For a contemporary setting, try the eighth volume in the best-selling Babymouse series for readers 7-10 by Jennifer L. Holm and Matthew Holm. In Babymouse: Puppy Love (Random, 98 pages, $5.99 paperback), the little heroine struggles to find and keep the perfect pet. The scratchy black-line comics, accented in shades of pink, catch the humor and determination of the unsinkable mouse. Youngsters can identify with her daydreams, problems and friendships.
Tuesday, January 15, 2008
Come one, come all! On February 2, I will be appearing in Redwood City, Calif., at Orion Elementary School's 6th Annual Children's Authors and Illustrators Festival. The roster includes myself, Madeleine Dunphy, Candace Fleming, Elissa Haden Guest, Francisco Jimenez, Elisa Kleven, Eric Rohman, and Katherine Tillotson. Here are the details:
Orion Elementary School's 6th Annual Children's Authors and Illustrators Festival
February 2, 2008. 10 a.m. - 3:30 p.m. at Orion
Admission to the festival and all events is FREE!
Books, food and beverages will be available for purchase.
Come meet your favorite authors and illustrators!
There will be book signings and author presentations throughout the event.
Available for purchase at the event will be an extensive
selection of the authors' and illustrators' books.
(Books sold by Hicklebee's Children's Books)
Orion Elementary School
815 Allerton St.
Redwood City, CA 94063
... Babymouse is fun, smart, and a great friend. This is my first Babymouse book, but I am now a huge fan. This graphic novel is a great stepping stone for readers who are ready to graduate from the Olivia books (by Ian Falconer) to chapter books. Hope you have as much fun hanging out with Babymouse as I did!
Thursday, January 10, 2008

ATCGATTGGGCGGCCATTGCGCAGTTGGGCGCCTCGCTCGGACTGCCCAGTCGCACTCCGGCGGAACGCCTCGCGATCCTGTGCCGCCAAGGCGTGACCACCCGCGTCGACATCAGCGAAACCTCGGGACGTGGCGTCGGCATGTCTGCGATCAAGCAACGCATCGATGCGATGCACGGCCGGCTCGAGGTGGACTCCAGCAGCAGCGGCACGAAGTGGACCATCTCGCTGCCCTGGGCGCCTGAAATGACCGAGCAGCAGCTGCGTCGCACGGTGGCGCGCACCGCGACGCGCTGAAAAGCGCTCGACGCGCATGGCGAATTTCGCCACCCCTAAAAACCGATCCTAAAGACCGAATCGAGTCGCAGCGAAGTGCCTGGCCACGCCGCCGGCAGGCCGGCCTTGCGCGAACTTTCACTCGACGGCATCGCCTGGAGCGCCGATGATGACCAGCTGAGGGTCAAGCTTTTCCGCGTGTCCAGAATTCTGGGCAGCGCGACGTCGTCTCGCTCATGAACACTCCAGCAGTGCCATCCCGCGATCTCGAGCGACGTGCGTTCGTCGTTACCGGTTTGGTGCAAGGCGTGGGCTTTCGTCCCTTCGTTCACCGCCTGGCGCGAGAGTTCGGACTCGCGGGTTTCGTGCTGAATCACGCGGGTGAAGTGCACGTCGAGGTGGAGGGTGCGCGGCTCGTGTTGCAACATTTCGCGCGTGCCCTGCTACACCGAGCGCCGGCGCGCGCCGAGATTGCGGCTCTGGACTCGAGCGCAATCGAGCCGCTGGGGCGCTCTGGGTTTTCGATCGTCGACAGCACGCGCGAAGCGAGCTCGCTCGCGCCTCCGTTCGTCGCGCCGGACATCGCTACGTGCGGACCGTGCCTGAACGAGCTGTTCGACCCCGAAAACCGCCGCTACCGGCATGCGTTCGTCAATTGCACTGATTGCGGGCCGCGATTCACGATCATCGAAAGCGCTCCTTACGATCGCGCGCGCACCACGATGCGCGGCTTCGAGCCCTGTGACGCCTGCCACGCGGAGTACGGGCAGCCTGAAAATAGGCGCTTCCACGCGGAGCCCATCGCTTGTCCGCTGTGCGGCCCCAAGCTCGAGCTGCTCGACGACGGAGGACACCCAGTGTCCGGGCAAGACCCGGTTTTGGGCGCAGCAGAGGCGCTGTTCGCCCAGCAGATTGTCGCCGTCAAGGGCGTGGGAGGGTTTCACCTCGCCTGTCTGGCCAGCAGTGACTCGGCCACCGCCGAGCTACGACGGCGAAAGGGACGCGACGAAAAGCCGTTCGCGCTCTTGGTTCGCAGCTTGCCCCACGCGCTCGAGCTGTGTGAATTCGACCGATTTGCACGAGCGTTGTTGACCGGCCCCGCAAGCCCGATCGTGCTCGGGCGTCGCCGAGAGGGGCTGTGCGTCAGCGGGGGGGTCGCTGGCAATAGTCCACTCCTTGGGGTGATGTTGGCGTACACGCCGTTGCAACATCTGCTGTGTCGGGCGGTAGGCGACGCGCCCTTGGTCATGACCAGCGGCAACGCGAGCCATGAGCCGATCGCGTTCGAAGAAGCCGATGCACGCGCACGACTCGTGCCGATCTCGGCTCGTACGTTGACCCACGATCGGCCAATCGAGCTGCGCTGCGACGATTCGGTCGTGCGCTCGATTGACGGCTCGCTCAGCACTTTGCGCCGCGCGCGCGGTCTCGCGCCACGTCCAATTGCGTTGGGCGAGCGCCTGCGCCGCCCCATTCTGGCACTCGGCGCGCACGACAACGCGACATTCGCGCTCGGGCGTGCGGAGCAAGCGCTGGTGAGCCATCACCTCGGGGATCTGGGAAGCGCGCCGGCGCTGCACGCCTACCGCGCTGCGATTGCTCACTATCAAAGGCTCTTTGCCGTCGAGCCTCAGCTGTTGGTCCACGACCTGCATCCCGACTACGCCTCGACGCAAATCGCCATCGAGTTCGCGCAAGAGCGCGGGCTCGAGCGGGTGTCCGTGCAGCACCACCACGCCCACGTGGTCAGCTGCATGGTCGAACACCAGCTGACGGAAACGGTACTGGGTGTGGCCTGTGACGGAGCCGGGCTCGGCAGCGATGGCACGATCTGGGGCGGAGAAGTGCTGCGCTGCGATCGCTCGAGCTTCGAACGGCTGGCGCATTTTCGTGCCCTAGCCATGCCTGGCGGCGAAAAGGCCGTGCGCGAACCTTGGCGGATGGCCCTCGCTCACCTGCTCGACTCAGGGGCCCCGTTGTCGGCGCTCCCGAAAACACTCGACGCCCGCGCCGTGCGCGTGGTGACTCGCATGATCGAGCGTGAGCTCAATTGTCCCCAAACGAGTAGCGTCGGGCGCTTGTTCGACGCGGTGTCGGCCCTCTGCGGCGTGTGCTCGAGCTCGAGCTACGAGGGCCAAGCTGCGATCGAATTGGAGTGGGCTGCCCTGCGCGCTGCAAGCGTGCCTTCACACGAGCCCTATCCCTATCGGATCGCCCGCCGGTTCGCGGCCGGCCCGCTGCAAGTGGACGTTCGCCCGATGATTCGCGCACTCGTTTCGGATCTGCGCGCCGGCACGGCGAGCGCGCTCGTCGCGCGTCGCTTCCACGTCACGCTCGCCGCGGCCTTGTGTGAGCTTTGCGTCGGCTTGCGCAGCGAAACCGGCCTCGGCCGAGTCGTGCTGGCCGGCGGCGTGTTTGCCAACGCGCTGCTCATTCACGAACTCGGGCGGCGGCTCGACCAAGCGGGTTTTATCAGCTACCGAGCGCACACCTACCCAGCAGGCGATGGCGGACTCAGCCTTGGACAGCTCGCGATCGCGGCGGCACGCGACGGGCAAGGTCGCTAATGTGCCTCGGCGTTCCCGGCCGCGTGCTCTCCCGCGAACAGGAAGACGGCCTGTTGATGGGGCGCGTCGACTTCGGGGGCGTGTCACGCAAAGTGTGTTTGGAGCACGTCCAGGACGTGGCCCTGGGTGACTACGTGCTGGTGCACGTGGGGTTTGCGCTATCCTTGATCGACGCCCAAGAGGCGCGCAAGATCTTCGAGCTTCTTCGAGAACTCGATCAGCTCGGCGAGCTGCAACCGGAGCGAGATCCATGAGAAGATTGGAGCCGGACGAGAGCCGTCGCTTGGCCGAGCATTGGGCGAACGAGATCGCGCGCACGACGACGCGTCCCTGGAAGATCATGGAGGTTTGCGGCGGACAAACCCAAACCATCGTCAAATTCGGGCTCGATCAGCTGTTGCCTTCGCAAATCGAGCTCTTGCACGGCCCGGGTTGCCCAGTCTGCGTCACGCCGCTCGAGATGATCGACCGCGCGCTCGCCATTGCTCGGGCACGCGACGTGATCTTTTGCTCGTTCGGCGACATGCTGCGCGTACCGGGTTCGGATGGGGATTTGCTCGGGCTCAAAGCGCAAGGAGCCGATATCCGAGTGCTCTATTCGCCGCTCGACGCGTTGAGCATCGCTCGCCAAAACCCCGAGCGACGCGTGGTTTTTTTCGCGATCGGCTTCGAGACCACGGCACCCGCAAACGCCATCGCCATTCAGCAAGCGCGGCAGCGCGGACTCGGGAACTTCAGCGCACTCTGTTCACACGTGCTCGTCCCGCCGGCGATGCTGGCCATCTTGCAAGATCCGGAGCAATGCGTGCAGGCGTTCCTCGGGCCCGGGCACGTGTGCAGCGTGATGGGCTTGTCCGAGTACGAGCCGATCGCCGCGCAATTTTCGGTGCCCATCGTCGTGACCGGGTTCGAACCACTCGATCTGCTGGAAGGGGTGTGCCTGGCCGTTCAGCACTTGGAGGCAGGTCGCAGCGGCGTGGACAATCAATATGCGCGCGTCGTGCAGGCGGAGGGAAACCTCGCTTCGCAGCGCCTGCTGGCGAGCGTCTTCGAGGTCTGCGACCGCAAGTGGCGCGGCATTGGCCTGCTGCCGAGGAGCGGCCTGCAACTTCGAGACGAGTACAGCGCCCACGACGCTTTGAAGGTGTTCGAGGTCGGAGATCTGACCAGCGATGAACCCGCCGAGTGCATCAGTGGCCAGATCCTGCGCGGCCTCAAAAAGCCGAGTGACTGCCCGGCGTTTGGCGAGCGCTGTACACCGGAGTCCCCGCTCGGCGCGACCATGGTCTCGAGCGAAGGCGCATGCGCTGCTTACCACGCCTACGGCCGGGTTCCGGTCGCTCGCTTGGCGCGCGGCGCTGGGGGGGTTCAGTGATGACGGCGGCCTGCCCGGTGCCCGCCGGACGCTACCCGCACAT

That's right, teachers and librarians everywhere can now buy "READ" bookmarks and posters featuring our lovely Babymouse.
A 100-pack of bookmarks for just $8.00? A $16.00 poster? ($14.40 for members??) Get outta town! Such a deal!
Buy 'em, folks! Support your ALA!
We know it can be hard to get past the pink covers, but the Babymouse books are for boys, too, as Susan Thomsen notes over at Chicken Spaghetti:
For our family, a key factor in regard to reading independently was the matchup of book and reader. In our son's case, it was Calvin & Hobbes, which I wrote about last spring. Even now, Junior prefers comics and graphic novels, including the Babymouse series (it's not just for girls), when he reads at home. Sometimes he and his dad grab their books and head to Starbucks for some hot chocolate and reading (and hanging out).
Wednesday, January 9, 2008
According to Dark Horse CEO, Mike Richardson, I am living in Mecca.
In those days when I was first starting my business, the only way to get into comics was to go to New York. We saw, because of the ability to work together at long distances that evolved, comics companies started appearing pretty much anywhere. If there's any city that was more remote from the comic book industry than Portland, Oregon, I don't know what it was. But right now, if you've been paying attention, Portland is now a comics Mecca. There are companies springing up; there's a huge creative community here and a lot of talented people working here.
Tuesday, January 8, 2008
Yeah! Babymouse Made the Cybils Cut
Why Babymouse #6 is a worthy Cybils Finalist...
1) Because she recognizes cupcakes as the great undiscovered food group....
Plus 5 other reasons!
Monday, January 7, 2008
Here it is, at last: The reprinting of my Web comic, Marty Gray, which first appeared on-line nearly 11 years ago! (Did you even have e-mail accounts back then, youngsters?) I'll be posting them once a day, five days a week, to maintain the Monday-through-Friday flow that the originals had.
Other notes: Click to see them full-size. The resolution still isn't great, but that's the way they were made back in the day. Enjoy!
PS: These comics are NOT for kids. Sorry. As many artists fought long and hard to prove in the 1980s and ’90s, not all comics are for kids.
Google brought me news this morning that Camp Babymouse made it to the finalists list for the Cybil Awards. Hurrah!
I have to say, though, I don't envy our chances against The Arrival, Laika, or Robot Dreams. In any awards race, comedies rarely beat dramas.